Also unique in Bogdan's study is the consideration ofcosts. The organization studied spent $647 000 to handleapproximately 30 000 calls–a cost of $1773 per day or$21.57 per call. Others considering the adoption of sucha program need to develop a budget that takes intoaccount the size of the target population, the expectedvolume of calls, and the cost and revenue implications ofproviding advice. Costs could vary substantially, dependingon whether (a) the program can share services withother telephone-based services, (b) it includes any fixedcosts of operations, and (c) it can be purchased on a per-callbasis or must be created in-house.
The present study compares the cost of the programto the net costs avoided through the reduction in theintensity of care ultimately provided to callers. Chargesand costs are reduced, on net, for physician office andemergency department services. The incentives for savingcosts may vary, owing to the likely variation amongorganizations considering adopting such programs andthe patient populations being served. Bogdan et al evaluateda safety net provider, for which revenues associatedwith callers' care may well be close to zero. In sucha setting, reducing the number of patient visits toproviders reduces costs, but does not affect revenues. Amanaged care organization would face similar financialincentives. However, for healthcare systems servinginsured populations, such a program may reduce netprofits if revenues lost from not providing services areexpected to exceed the costs of providing services. Amanaged care organization's financial benefits mightoutweigh the costs of a nurse advice line within ahealthcare system, but managed care benefits don't payhealth system's bills. If it is found that such advice linesare more effective when sponsored by provider organizationsas opposed to managed care organizations, partnershipsand side-payments could be used to betteralign financial incentives.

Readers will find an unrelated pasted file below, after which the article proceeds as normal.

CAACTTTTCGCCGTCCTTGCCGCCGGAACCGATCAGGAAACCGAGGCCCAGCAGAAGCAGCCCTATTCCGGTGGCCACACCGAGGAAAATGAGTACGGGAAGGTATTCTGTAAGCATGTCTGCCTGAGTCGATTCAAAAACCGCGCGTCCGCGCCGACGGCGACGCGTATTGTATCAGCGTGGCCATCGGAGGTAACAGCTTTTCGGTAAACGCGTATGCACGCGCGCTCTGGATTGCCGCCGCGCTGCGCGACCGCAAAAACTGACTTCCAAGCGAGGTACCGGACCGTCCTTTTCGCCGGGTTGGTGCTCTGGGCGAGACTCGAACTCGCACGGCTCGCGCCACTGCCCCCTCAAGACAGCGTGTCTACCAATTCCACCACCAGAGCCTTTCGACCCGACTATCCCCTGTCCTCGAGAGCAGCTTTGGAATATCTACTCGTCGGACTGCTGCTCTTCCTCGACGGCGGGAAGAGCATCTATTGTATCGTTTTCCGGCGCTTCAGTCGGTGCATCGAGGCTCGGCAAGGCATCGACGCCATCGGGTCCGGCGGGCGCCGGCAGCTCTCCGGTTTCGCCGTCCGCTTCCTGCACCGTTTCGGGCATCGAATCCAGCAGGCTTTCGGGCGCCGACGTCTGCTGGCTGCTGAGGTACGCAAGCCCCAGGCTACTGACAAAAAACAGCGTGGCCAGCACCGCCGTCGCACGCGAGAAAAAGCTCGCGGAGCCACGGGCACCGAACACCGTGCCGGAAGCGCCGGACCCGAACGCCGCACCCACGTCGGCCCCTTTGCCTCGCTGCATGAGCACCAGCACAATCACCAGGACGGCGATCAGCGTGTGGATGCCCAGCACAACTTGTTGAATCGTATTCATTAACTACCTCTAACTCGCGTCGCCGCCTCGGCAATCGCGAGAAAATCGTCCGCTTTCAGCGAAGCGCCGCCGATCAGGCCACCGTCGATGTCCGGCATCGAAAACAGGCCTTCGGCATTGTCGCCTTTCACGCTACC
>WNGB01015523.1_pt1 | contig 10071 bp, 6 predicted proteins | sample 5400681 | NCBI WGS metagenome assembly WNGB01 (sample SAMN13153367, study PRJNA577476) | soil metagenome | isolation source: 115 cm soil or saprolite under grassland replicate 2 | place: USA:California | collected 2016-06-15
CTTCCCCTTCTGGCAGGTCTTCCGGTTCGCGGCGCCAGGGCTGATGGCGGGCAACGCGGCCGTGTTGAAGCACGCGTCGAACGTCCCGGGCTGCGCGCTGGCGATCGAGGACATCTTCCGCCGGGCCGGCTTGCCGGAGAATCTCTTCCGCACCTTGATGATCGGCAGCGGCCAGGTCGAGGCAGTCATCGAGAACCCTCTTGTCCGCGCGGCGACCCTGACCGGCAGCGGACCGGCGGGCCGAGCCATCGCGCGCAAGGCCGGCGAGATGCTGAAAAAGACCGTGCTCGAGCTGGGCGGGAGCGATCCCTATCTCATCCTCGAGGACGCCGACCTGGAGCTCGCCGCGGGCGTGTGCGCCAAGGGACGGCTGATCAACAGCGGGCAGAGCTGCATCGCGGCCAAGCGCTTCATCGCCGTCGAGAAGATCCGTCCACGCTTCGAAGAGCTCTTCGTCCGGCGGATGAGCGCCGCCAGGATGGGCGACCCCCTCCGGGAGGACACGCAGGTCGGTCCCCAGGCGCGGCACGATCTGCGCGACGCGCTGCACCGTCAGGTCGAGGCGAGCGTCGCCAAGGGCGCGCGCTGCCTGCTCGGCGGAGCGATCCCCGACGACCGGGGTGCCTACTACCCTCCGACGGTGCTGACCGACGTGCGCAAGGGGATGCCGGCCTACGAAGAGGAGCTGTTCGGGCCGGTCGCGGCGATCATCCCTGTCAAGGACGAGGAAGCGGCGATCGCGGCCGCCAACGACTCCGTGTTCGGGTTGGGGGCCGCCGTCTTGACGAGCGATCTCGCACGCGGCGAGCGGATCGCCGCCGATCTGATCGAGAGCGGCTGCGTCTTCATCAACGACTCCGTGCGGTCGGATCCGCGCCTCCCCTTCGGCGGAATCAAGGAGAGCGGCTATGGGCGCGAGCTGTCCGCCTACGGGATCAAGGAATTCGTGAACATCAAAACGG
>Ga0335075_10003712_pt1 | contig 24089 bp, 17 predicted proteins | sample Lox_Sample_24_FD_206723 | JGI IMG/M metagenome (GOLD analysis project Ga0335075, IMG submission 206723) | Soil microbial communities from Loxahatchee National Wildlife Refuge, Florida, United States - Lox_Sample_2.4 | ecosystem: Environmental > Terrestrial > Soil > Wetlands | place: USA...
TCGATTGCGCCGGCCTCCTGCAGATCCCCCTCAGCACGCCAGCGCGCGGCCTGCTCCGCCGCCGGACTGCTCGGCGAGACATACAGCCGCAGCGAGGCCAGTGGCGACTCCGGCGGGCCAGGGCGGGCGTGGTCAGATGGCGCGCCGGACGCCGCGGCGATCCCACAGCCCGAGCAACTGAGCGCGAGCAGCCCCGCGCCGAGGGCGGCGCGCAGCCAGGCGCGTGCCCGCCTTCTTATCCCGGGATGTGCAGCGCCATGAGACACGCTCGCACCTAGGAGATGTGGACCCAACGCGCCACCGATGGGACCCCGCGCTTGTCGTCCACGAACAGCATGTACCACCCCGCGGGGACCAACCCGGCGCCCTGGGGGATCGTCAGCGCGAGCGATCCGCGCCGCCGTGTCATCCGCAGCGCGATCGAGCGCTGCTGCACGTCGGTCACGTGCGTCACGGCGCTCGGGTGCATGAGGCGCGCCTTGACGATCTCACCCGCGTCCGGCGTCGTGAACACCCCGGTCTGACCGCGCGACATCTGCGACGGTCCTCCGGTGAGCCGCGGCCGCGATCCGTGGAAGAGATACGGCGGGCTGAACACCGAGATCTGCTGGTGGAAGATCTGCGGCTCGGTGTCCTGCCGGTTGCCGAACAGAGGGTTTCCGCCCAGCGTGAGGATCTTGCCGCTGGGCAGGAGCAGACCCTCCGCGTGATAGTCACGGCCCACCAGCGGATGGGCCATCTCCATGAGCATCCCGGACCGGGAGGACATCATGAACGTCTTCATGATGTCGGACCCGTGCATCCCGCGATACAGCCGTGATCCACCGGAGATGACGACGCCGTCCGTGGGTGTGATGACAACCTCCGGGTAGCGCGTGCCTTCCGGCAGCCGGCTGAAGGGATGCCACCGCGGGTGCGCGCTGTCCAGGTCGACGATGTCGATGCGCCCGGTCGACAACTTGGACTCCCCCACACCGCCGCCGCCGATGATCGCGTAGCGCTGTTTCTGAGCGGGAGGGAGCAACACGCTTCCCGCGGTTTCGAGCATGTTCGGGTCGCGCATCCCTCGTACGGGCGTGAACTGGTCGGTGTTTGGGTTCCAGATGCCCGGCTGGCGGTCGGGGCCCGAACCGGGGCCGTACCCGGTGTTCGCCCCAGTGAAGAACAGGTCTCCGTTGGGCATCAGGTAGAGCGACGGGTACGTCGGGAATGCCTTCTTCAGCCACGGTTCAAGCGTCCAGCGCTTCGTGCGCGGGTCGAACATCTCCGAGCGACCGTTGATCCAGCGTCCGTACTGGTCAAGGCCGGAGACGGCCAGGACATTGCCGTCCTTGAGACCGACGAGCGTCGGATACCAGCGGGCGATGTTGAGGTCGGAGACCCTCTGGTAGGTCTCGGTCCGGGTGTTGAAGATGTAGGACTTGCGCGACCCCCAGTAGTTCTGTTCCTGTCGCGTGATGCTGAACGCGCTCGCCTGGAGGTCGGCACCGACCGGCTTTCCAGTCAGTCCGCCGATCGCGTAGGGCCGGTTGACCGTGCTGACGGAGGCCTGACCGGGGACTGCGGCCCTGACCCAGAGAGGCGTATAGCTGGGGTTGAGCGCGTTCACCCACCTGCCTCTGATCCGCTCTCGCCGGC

On balance, the study by Bogdan and colleagues providesa good example of a nurse advice line that is aseffective as similar programs considered in the literature.It shows that the program makes a truly meaningfuland cost-effective difference for a safety net provider.For managed care organizations, such programs, eitherindependently or in partnership with provider organizations,may be a means for cost control if the managedcare organizations can learn how to operate the programswithin acceptable budgets and systems of incentives.Hopefully, other providers in similar positions willfollow this lead and adopt, adapt, and take advantage ofthis and other communication modes as they evolve.
From the Department of Health Management and Policy, School of Public Health,University of Michigan, Ann Arbor, Mich.
Address correspondence to: Dean G. Smith, PhD, Department of Health Managementand Policy, School of Public Health, University of Michigan, 109 Observatory, Ann Arbor,MI 48109-2029. E-mail: firstname.lastname@example.org.
Am J Manag Care
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J Nurs Adm
2. Valanis B, Tanner C, Moscato SR, et al. A model for examining predictors ofoutcomes of telephone nursing advice. . 2003;33:91-95.
3. O'Connell JM, Towles W, Yin M, Malakar CL. Patient decision making: use ofand adherence to telephone-based nurse triage recommendations. . 2002;22:309-317.
Am J Emerg Med
4. Labarere J, Torres JP, Francois P, et al. Patient compliance with medical advicegiven by telephone. . 2003;21(4):288-292.
5. Lee TJ, Baraff LJ, Wall SP, Guzy J, Johnson D, Woo H. Parental compliancewith after hours telephone triage advice: nurse advice service versus on-call pediatricians. (Phila). 2003;42(7):613-619.